Odd-looking CEPHALOPOD or FISH.


Variant names: JENNY HANIVER, Monachus 
marinus, Monkfish, Sea bishop.

Physical description: Sea animal with human 
features resembling a monk. Length, 8 feet. 
Head is like a man’s, with a monk’s tonsure. 
Body is a scarlet color with speckles. Upper 
body is covered by a cape. Two long fins instead 
of arms. Broad, bilobate tail.

Behavior: Makes a sighing noise.

Distribution: Øresund, Denmark.

Significant sighting: In 1546, a monklike fish 
was caught in the Øresund Strait off Malmö, 
Sweden. It lived in captivity for three days.

Possible explanations: 
(1) A squid of some kind, possibly a small 
Architeuthis, suggested by Japetus Steenstrup 
in 1854. 
(2) A curio manufactured from various sea 
creatures. Similar to a JENNY HANIVER.

The sea monk, or sometimes monk-fish, was the name given to a sea animal found off the eastern coast of the Danish island of Zealand almost certainly in 1546.[1] It was described as a "fish" that looked superficially like a monk. It was mentioned and pictured in the fourth volume of Conrad Gesner's famous Historia Animalium. Gesner also referenced a similar monster found in the Firth of Forth, according to Boethius, and a sighting off the coast of Poland in 1531.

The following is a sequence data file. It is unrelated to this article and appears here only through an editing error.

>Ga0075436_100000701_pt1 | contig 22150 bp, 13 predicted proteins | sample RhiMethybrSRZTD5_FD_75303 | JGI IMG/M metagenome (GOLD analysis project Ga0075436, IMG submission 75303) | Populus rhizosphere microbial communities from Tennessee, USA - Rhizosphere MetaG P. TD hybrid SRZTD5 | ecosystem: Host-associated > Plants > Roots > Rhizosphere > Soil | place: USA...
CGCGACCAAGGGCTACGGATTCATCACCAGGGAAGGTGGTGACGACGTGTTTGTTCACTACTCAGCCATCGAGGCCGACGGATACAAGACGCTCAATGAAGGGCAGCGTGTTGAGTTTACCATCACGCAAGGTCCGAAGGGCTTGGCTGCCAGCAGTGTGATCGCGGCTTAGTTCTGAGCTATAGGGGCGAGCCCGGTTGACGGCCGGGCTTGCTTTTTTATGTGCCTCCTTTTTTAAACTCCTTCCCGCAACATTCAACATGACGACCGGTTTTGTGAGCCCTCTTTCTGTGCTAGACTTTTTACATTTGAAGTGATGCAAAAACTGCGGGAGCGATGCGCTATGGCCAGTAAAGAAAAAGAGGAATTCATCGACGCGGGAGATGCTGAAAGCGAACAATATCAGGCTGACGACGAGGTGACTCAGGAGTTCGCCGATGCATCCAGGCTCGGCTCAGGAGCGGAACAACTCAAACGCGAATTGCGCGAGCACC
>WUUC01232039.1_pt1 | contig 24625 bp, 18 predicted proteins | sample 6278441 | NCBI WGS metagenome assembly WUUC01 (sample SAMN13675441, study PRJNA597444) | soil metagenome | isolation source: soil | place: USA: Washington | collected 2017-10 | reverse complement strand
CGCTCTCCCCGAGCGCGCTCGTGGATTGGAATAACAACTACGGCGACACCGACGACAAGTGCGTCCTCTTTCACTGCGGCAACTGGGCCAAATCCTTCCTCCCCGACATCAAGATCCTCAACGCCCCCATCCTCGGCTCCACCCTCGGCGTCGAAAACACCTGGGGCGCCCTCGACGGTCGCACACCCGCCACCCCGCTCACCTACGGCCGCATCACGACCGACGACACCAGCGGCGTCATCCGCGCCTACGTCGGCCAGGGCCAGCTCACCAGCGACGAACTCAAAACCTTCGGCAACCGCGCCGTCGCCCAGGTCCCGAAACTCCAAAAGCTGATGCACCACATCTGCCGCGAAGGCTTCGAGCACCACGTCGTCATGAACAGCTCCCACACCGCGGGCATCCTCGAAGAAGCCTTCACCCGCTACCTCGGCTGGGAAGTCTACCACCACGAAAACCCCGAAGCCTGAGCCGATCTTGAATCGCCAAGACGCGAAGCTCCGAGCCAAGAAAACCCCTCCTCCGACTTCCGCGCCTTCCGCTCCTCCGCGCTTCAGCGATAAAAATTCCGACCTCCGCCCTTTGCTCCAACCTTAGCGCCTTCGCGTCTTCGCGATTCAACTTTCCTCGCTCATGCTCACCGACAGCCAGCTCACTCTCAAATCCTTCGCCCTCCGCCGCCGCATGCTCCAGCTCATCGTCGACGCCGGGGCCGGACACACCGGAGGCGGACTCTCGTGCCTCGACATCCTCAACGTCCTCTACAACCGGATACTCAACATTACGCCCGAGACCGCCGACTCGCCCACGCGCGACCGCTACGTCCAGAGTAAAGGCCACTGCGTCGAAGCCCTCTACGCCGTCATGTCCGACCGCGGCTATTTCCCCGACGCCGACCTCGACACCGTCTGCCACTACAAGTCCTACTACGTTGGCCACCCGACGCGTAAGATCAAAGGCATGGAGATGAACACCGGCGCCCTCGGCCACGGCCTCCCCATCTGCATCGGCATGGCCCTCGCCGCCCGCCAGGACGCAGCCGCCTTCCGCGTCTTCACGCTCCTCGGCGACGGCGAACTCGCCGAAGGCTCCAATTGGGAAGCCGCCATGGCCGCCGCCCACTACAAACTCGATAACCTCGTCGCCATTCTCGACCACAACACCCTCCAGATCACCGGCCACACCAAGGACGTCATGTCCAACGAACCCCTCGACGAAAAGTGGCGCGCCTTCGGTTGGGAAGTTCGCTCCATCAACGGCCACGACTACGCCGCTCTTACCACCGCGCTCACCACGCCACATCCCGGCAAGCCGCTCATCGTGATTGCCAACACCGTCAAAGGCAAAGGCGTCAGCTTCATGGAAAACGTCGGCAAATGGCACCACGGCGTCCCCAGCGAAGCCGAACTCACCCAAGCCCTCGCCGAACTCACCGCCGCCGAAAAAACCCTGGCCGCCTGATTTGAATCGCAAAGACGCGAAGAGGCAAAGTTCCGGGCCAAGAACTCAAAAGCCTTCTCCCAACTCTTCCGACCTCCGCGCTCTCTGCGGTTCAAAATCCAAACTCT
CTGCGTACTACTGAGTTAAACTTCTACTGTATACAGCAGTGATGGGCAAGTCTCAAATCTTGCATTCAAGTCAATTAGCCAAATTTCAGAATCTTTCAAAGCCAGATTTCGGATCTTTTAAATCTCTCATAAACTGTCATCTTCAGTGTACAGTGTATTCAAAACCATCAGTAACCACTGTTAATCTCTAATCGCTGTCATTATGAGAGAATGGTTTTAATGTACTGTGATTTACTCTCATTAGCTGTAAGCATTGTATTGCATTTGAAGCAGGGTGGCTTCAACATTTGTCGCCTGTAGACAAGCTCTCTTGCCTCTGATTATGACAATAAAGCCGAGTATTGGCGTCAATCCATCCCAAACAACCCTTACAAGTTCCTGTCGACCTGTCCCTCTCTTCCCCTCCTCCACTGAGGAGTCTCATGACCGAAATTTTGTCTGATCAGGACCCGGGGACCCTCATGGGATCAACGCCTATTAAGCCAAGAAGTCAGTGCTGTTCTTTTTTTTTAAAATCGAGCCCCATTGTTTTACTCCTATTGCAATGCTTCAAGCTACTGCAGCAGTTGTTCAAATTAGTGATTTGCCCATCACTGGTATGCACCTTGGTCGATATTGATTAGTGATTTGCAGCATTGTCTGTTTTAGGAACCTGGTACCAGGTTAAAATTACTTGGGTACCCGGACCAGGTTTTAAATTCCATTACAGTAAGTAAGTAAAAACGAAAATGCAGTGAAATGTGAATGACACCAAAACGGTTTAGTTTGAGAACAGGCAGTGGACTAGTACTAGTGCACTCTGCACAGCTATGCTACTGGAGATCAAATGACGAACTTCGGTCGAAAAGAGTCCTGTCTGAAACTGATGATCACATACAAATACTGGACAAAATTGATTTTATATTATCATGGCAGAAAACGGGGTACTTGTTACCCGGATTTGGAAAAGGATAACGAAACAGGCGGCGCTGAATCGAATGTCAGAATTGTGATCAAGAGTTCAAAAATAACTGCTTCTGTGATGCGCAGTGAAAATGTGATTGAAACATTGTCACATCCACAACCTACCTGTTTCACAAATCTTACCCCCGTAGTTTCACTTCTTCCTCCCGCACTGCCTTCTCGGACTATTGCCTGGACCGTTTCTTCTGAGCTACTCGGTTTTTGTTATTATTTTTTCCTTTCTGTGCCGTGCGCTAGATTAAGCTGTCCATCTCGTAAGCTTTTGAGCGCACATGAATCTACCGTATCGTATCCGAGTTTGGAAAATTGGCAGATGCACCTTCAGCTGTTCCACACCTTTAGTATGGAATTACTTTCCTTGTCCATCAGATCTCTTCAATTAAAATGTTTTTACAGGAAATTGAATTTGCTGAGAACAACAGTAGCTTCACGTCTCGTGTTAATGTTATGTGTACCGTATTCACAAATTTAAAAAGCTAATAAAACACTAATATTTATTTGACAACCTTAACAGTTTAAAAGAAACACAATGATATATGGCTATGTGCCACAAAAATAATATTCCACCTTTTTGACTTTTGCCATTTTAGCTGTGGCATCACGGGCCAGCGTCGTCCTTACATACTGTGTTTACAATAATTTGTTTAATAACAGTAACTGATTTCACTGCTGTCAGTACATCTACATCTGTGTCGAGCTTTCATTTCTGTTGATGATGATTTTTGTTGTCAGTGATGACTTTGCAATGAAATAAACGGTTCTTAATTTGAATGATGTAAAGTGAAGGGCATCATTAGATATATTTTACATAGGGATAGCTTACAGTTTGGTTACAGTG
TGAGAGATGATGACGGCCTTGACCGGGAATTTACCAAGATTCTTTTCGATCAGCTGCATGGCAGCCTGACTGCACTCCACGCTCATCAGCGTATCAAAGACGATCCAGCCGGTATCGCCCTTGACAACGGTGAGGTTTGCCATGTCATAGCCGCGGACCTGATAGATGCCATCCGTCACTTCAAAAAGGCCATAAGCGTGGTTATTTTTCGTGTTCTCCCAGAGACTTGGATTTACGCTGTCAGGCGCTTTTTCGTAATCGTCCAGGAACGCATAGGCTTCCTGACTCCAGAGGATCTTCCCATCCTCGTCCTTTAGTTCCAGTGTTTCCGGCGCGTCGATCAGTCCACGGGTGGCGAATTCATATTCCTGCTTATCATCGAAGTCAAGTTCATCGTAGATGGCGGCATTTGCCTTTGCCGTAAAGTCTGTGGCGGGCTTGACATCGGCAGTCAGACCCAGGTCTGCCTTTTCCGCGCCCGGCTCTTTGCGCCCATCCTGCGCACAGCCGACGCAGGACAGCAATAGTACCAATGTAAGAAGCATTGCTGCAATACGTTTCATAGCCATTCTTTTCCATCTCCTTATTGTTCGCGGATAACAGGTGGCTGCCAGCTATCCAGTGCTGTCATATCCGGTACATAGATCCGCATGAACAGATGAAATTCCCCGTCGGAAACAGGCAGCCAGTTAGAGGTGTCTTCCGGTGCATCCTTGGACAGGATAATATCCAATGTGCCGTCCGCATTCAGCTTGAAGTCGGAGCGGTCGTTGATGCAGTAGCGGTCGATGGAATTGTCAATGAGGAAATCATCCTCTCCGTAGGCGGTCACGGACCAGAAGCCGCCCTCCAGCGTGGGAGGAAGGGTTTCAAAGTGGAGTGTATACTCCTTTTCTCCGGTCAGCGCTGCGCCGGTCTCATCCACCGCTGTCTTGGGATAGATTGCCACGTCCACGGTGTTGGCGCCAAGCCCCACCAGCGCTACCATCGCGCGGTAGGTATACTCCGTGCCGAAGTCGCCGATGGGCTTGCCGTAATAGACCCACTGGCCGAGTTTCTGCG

The sea monk was subsequently popularised in Guillaume du Bartas's epic poem La Sepmaine; ou, Creation du monde, where the poet speaks of correspondences between land and sea (emphasis added):

"Seas have (as well as skies) Sun, Moon, and Stars;

(As well as ayre) Swallows, and Rooks, and Stares; (As well as earth) Vines, Roses, Nettles, Millions, Pinks, Gilliflowers, Mushrooms, and many millions of other Plants lants (more rare and strange than these) As very fishes living in the Seas. And also Rams, Calfs, Horses, Hares, and Hogs, Wolves, Lions, Urchins, Elephants and Dogs, Yea, Men and Mayds; and (which I more admire) The mytred Bishop and the cowled Fryer; Whereof, examples, (but a few years since) Were shew'n the Norways, and Polonian Prince."{| | |}

In the early 1850s, Danish zoologist Japetus Steenstrup suggested that the sea-monk was a giant squid,[2] a theory more recently popularised by writer Richard Ellis.[3]Cryptozoologist Bernard Heuvelmans believed the report was based on the discovery of an errant walrus.[4] More recently, it has been suggested that it was an angel shark Squatina squatina, which is commonly called monkfish in English or munk in Norwegian and Danish.[1] Other suggested suspects for the sea monk include a grey seal, a hooded seal, amonk seal, or a hoax such as a [ Jenny Haniver ].

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